When the beets are ready to harvest (about the size of tennis balls or larger) dig them up and bring them to the house. Don’t cut the tops off or wash them until right before you are ready to start canning. When ready to begin, do this outside with a large tub and water hose. Cut the tops off leaving about a half inch and wash off all the garden soil.
Making Your Own Pickled Beets
1. In a large pot, bring water to a rolling boil. Gently drop the beets into the boiling water a few at a time until the skins loosen and start to come off. This usually takes just a few minutes but it will depend on the size of the beets. Fill the sink with cold water and take the beets out of the boiling water and put into the cold water. After the beets have cooled enough to handle remove the skins, tops, and taproot, and place them on the counter top to cool slightly. (Place old newspaper or towels on the counter to soak up the excess water and any beet juice.)
2. Repeat the process until all the beets are cleaned and peeled.
3. Wash the jars in the sink or dishwasher. In another large pot of boiling water sterilize your jars. Submersed for 10 minutes. Remove jars with sterilized tongs, allow water to drain out and place on towel-covered countertop. Do not touch the rim of the jars or lids.
4. Put lids and rings into the boiling water to sterilize and soften the rubber on the lids. Reduce the heat to a simmer. Take them out as you use them.
5. Slice beets into one-quarter inch rounds or cut into quarters and fill jars. Small beets can be left whole. Leave about 1/4 inch space from top of jar.
6. In a smaller pan mix equal parts vinegar and sugar. Example: 1 cup of vinegar to 1 cup of sugar. The amount needed will vary according to how many beets you have. Bring mixture to a boil. You can keep adding to the mixture but let it come back to a boil before using.
7. Ladle boiling mixture into the beet filled jars, leaving about 1/4 inch space at the top.
8. Clean the rim of the jar with a clean paper towel and place lid on top and lightly screw on the ring. Hand tight is fine. Repeat until finished.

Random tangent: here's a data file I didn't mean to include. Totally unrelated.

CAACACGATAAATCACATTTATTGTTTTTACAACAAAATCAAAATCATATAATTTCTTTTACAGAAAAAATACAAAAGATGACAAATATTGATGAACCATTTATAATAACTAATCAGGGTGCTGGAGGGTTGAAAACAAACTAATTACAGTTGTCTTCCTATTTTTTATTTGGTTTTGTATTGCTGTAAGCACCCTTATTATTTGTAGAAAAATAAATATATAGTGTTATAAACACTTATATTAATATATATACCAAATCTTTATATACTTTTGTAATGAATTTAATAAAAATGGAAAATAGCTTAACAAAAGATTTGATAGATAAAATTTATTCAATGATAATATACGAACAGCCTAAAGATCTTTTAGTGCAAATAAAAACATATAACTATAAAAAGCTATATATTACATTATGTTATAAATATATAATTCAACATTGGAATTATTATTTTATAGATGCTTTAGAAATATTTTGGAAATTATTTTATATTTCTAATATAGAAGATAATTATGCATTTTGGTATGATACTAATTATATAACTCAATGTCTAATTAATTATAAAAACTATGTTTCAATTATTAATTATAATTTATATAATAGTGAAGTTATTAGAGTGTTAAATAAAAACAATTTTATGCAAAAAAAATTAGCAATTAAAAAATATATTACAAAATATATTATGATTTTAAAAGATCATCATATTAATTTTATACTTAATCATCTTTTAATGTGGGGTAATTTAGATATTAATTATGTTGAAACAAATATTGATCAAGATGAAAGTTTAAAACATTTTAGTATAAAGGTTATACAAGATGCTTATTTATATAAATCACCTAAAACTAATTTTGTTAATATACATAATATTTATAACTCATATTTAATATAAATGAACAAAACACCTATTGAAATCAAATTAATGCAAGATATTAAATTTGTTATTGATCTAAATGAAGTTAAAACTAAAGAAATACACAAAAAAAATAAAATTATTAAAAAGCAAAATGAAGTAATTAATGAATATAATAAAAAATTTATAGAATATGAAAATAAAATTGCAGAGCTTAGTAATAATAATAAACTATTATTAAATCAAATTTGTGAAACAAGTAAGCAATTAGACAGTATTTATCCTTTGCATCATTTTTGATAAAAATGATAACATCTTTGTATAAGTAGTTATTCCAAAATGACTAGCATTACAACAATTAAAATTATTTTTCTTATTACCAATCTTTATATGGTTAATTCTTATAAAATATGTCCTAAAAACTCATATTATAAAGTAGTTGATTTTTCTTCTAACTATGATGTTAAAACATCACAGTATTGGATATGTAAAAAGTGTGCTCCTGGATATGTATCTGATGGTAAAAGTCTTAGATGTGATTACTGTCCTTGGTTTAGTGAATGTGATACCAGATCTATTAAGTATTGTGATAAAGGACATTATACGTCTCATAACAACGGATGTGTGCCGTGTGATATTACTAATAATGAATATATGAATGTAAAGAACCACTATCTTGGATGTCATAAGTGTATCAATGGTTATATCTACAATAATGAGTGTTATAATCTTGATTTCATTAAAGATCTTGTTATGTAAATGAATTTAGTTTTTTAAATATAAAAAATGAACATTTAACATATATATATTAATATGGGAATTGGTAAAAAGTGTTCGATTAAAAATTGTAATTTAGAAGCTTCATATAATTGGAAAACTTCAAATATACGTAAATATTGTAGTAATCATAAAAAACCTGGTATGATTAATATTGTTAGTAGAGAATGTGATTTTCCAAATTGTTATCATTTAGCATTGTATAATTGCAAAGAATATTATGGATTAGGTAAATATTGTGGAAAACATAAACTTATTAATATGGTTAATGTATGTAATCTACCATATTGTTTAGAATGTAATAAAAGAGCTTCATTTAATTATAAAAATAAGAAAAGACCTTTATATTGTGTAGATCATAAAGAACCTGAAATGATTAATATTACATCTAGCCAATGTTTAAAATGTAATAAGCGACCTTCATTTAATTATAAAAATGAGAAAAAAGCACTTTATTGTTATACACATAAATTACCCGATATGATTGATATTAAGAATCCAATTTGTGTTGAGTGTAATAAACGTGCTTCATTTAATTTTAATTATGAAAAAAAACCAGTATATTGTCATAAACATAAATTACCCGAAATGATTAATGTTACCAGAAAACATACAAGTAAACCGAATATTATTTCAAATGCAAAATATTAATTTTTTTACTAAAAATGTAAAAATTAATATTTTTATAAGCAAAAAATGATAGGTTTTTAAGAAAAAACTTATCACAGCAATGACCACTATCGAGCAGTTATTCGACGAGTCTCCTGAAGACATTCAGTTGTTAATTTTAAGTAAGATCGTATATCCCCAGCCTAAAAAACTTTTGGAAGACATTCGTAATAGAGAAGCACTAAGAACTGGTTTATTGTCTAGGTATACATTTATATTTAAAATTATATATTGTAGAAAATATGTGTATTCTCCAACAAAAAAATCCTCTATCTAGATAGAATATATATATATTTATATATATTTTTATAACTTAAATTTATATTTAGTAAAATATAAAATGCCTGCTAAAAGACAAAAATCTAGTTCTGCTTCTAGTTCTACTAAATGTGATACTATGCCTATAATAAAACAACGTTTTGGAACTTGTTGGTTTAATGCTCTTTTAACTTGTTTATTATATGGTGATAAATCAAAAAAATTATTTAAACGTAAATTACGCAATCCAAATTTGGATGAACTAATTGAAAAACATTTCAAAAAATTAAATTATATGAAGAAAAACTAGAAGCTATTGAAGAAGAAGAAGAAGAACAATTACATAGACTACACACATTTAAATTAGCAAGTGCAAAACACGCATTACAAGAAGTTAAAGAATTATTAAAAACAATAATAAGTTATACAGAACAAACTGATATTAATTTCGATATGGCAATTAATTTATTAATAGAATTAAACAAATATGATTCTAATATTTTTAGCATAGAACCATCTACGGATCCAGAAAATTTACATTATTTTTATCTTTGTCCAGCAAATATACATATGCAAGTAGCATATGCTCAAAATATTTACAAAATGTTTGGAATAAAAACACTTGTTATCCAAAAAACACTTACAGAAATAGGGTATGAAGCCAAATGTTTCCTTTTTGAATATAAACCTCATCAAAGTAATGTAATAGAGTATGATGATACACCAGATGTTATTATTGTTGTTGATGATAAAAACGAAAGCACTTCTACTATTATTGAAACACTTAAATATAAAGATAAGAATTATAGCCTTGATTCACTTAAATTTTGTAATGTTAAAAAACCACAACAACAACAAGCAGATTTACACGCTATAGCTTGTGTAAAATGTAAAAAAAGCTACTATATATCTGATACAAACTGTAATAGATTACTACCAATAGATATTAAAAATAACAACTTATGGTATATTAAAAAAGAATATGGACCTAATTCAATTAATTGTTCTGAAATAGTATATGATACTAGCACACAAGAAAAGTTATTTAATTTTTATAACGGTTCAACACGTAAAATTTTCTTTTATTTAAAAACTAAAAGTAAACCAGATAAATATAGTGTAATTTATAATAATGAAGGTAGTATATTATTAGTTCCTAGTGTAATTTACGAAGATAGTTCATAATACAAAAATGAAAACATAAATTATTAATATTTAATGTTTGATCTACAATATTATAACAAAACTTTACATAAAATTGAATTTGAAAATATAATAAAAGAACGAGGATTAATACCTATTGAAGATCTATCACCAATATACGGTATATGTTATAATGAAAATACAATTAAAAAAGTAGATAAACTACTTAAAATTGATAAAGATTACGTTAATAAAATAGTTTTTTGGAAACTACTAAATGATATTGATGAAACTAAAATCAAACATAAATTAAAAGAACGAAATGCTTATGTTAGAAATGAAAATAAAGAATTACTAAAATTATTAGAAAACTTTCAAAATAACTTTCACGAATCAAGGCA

9. Put the jars back into the boiling water for 30 minutes and then remove back to the counter. This is called a water bath and will ensure a good seal.
10. Allow jars to sit undisturbed until they have cooled. During the sealing process, you should hear the lids click. This is a good sign.
11. When the jars have cooled overnight remove the rings and press the center of each lid. The lid should be slightly indented and should not click. If a jar did not seal properly place it into the refrigerator and start eating right away.
12. Store jars in a cool dark undisturbed place such as a cellar, basement or closet. The rings do not need to stay on the jars.
13. Check the seal of each jar carefully when you want to use them. If the seal is loose or the contents look odd or smell off, then discard.
Pickled beets in a jar. Beautiful to look at and a delightful, nutritious treat to eat. They are easy to grow, easy to prepare and easy to preserve in jars. They also make great homemade gifts for the holidays if you can bear to part with a jar or two. For another treat do as the New Zealanders and Australians do. They add a slice of pickled beet to their hamburgers! Get creative and begin enjoying the beet.
Of course, you don’t have to grow them in your garden to enjoy beets. Check out your local farmers markets and grocery stores. If you don’t have the time or resources to make your own you could try buying canned beets at the grocery store. Drain the liquid and place the beets in a jar and cover with equal parts of boiling vinegar and sugar, and keep in the refrigerator. They still won’t be as good as homemade, but certainly better than they were.
I promise the pickled beets won’t be like anything you can buy, have ever had before, or the ones Grandma served at her Sunday table. They are so good you will just sit and eat them right out of the jar.
Jeweled Beet Salad
• 4 medium-size beets with greens
• 1/4 cup rice vinegar, plus more to taste
• 2 tablespoons chopped fresh chives
• 2 tablespoons chopped fresh mint
• 1 tablespoon fresh orange juice
• 1/4 cup extra-virgin olive oil
• Salt and freshly ground black pepper
• 4 ounces soft fresh goat cheese, crumbled
Separate the beet greens from the roots. Discard any bruised or damaged leaves. Chop the stems into ¼-inch pieces and the leaves into ¼-inch ribbons. Peel the roots and grate with a box grater or food processor.
Combine the greens and grated roots in a steamer and steam over boiling water for about 5 minutes, until tender. Immediately plunge into cold water to stop the cooking. Drain well.
Whisk together the vinegar, chives, mint, and orange juice in a medium bowl. Whisk in the oil until it is fully incorporated. Season with salt and pepper. Add the greens and beets and toss to mix. Taste again and add more salt and pepper or vinegar if desired. Crumble three-quarters of the goat cheese over the salad and toss to mix. Garnish with the remaining goat cheese and serve.
From Serving Up the Harvest, available from the Countryside Bookstore.
Originally published in the March/April 2008 issue of Countryside & Small Stock Journal.